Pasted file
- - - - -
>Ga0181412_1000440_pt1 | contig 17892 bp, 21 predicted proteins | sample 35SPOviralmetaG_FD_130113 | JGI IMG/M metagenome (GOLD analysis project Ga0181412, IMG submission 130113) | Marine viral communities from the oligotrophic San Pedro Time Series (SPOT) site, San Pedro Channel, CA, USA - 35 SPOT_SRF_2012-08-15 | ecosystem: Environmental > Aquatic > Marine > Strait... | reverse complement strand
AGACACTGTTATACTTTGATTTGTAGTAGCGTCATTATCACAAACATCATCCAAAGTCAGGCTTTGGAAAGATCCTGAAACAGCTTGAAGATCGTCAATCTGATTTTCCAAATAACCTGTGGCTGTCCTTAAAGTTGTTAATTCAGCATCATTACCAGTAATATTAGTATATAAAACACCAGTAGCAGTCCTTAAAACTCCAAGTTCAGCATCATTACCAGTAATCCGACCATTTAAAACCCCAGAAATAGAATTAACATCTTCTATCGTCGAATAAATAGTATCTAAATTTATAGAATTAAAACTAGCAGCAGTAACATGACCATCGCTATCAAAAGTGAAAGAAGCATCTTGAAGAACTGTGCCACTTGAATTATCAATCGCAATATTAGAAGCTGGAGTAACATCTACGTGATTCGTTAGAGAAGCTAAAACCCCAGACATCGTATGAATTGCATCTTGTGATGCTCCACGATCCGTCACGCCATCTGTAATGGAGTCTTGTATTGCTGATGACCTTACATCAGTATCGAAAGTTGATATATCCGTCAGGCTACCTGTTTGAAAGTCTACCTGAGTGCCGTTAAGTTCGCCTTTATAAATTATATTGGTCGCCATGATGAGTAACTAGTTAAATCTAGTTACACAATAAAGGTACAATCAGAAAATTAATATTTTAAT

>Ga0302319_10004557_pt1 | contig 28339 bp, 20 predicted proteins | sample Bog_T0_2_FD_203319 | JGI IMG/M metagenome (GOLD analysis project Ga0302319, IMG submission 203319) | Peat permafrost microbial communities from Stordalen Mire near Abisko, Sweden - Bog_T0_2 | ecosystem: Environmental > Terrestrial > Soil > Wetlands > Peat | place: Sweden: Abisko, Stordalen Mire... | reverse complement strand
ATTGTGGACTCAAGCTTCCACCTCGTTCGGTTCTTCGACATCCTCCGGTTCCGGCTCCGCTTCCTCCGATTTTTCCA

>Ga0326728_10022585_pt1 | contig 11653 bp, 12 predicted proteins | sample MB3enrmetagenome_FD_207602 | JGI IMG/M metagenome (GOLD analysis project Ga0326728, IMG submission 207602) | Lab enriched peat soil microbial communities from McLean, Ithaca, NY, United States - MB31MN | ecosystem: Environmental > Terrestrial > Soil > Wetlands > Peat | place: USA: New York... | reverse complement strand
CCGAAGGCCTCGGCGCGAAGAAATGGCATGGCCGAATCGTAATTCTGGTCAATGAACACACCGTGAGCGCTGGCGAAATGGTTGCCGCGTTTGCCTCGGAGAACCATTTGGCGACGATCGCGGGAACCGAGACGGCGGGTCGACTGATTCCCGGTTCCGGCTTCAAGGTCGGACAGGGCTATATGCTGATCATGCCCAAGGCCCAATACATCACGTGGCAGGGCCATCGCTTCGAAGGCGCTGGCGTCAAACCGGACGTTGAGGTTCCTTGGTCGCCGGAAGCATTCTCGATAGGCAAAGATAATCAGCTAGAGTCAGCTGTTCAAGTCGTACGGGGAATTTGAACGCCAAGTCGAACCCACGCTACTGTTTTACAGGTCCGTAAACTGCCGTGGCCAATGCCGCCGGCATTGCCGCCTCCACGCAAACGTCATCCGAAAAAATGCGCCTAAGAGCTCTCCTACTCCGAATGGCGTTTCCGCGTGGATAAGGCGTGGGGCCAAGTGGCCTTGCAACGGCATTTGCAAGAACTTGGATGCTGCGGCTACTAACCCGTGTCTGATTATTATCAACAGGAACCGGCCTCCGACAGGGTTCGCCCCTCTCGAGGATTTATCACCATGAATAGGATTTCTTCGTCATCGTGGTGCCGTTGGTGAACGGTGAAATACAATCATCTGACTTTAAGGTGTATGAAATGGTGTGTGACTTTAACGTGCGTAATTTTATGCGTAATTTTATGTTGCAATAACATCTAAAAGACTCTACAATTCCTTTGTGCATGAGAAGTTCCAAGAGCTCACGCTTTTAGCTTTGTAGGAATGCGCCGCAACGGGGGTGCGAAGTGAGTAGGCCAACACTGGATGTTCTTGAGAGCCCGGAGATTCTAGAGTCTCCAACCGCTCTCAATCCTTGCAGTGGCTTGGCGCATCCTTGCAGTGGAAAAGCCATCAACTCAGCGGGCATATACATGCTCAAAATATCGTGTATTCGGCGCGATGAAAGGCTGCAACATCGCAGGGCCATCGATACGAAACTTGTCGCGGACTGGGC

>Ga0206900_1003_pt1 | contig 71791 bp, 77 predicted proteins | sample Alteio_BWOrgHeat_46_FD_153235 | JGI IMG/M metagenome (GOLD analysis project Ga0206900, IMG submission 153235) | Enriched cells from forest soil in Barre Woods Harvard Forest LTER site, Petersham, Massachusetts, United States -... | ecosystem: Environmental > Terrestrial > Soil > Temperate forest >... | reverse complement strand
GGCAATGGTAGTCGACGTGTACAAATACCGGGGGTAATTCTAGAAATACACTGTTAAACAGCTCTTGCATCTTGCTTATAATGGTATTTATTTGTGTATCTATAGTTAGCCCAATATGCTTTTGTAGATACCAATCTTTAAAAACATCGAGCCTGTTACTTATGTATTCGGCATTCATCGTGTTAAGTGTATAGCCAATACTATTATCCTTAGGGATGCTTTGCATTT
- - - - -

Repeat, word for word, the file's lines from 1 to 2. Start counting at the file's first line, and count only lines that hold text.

>Ga0181412_1000440_pt1 | contig 17892 bp, 21 predicted proteins | sample 35SPOviralmetaG_FD_130113 | JGI IMG/M metagenome (GOLD analysis project Ga0181412, IMG submission 130113) | Marine viral communities from the oligotrophic San Pedro Time Series (SPOT) site, San Pedro Channel, CA, USA - 35 SPOT_SRF_2012-08-15 | ecosystem: Environmental > Aquatic > Marine > Strait... | reverse complement strand
AGACACTGTTATACTTTGATTTGTAGTAGCGTCATTATCACAAACATCATCCAAAGTCAGGCTTTGGAAAGATCCTGAAACAGCTTGAAGATCGTCAATCTGATTTTCCAAATAACCTGTGGCTGTCCTTAAAGTTGTTAATTCAGCATCATTACCAGTAATATTAGTATATAAAACACCAGTAGCAGTCCTTAAAACTCCAAGTTCAGCATCATTACCAGTAATCCGACCATTTAAAACCCCAGAAATAGAATTAACATCTTCTATCGTCGAATAAATAGTATCTAAATTTATAGAATTAAAACTAGCAGCAGTAACATGACCATCGCTATCAAAAGTGAAAGAAGCATCTTGAAGAACTGTGCCACTTGAATTATCAATCGCAATATTAGAAGCTGGAGTAACATCTACGTGATTCGTTAGAGAAGCTAAAACCCCAGACATCGTATGAATTGCATCTTGTGATGCTCCACGATCCGTCACGCCATCTGTAATGGAGTCTTGTATTGCTGATGACCTTACATCAGTATCGAAAGTTGATATATCCGTCAGGCTACCTGTTTGAAAGTCTACCTGAGTGCCGTTAAGTTCGCCTTTATAAATTATATTGGTCGCCATGATGAGTAACTAGTTAAATCTAGTTACACAATAAAGGTACAATCAGAAAATTAATATTTTAAT